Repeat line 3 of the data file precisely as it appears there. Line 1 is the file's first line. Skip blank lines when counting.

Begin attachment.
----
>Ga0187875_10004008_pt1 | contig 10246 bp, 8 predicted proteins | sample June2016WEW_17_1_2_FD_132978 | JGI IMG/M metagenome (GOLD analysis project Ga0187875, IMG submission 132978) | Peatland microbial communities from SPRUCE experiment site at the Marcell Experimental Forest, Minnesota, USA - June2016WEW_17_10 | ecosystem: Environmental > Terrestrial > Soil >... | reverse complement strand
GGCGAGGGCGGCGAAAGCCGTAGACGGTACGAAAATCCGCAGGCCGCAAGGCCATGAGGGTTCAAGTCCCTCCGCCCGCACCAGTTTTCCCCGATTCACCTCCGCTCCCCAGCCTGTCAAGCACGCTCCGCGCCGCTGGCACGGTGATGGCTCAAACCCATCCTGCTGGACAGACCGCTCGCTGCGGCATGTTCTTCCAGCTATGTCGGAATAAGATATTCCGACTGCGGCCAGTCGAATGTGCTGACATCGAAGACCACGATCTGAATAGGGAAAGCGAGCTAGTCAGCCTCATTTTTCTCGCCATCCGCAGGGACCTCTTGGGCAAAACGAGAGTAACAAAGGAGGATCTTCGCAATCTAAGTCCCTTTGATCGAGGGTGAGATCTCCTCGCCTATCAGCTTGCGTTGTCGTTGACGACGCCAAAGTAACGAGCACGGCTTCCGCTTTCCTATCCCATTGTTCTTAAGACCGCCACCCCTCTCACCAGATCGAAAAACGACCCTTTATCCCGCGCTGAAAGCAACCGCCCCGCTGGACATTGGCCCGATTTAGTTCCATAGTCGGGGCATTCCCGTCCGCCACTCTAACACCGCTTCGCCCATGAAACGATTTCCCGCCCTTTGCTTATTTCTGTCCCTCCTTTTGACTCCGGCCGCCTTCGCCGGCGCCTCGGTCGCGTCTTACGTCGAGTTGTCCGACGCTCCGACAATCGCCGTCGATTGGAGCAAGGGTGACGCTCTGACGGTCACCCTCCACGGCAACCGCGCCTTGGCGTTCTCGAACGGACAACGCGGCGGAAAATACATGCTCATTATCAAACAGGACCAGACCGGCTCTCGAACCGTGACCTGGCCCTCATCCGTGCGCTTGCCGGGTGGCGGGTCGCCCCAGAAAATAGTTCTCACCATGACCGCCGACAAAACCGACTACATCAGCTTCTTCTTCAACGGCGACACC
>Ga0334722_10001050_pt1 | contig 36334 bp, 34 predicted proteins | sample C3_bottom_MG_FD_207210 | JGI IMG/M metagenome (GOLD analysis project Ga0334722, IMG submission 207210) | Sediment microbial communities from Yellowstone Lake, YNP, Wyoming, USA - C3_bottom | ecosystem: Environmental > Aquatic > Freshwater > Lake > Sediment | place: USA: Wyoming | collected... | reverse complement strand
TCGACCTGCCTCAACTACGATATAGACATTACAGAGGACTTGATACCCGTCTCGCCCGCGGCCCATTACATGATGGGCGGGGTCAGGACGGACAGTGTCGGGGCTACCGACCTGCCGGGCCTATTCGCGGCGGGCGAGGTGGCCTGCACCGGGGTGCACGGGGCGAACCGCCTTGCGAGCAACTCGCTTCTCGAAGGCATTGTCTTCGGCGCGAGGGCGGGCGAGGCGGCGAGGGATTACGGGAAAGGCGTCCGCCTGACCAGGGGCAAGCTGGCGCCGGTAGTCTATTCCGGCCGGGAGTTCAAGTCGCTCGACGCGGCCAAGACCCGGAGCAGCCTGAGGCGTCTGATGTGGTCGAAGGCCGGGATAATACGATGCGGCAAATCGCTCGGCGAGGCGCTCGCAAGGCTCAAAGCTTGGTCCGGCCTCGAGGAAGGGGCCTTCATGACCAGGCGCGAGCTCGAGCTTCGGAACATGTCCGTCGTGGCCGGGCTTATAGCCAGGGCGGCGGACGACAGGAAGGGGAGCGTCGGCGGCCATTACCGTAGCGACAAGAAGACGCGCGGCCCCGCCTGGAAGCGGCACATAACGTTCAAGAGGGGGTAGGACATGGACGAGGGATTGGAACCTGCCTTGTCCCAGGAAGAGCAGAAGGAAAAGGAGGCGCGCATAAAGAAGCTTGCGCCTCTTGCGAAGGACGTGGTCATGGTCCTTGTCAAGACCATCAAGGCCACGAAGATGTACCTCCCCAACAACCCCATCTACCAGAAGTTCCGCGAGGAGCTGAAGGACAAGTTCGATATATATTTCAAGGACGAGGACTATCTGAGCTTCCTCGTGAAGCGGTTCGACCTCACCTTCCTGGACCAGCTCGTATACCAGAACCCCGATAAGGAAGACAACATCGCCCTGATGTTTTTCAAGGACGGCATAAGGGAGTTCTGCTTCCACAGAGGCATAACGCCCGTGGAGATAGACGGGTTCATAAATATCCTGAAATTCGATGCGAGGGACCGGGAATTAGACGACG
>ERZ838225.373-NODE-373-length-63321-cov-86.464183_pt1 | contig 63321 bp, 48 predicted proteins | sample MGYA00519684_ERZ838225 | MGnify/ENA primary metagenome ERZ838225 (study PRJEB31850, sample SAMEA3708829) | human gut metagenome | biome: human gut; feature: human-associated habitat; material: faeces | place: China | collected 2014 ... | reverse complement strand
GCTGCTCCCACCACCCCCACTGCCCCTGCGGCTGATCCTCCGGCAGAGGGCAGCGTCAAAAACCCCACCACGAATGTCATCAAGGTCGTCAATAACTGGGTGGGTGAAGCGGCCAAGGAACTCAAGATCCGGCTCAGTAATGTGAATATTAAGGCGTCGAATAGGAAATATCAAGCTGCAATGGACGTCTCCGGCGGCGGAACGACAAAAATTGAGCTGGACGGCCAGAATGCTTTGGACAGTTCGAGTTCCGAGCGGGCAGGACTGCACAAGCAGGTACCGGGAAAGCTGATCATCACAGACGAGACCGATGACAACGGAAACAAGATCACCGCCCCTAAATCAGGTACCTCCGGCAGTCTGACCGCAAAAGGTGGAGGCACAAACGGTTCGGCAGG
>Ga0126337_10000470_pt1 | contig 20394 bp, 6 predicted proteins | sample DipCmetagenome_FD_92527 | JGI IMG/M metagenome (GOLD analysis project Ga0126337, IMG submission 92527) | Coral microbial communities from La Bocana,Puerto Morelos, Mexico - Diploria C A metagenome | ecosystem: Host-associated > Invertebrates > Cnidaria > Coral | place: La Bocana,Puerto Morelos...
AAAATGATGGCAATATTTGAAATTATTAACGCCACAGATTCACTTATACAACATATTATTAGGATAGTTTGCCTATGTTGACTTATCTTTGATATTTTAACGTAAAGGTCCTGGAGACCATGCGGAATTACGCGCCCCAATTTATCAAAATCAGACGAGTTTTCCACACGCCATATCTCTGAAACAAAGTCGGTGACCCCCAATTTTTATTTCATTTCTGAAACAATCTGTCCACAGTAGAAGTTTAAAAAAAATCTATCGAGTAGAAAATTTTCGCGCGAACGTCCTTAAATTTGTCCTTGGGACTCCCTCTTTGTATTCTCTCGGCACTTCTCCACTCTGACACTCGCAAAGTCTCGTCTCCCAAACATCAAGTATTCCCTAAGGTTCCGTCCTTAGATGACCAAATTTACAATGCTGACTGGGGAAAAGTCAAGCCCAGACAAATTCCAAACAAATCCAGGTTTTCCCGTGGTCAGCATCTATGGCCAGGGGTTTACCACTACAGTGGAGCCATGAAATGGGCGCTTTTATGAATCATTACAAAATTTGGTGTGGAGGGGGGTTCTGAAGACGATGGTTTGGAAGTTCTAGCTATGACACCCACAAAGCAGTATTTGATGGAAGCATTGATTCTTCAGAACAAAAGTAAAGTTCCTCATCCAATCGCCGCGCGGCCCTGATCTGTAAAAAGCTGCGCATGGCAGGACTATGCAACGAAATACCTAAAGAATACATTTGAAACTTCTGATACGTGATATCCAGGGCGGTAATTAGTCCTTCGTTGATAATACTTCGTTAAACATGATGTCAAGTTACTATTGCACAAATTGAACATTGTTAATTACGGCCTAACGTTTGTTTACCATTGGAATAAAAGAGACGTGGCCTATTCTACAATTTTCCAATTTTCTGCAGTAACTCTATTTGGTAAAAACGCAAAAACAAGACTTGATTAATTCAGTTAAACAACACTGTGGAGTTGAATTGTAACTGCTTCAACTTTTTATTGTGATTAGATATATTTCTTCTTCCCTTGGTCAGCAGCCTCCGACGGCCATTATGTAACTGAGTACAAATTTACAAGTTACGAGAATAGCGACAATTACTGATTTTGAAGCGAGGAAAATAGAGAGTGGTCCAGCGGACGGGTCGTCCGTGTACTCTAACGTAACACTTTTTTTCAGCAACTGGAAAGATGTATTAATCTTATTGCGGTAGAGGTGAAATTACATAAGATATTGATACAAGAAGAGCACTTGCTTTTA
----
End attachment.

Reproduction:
>Ga0334722_10001050_pt1 | contig 36334 bp, 34 predicted proteins | sample C3_bottom_MG_FD_207210 | JGI IMG/M metagenome (GOLD analysis project Ga0334722, IMG submission 207210) | Sediment microbial communities from Yellowstone Lake, YNP, Wyoming, USA - C3_bottom | ecosystem: Environmental > Aquatic > Freshwater > Lake > Sediment | place: USA: Wyoming | collected... | reverse complement strand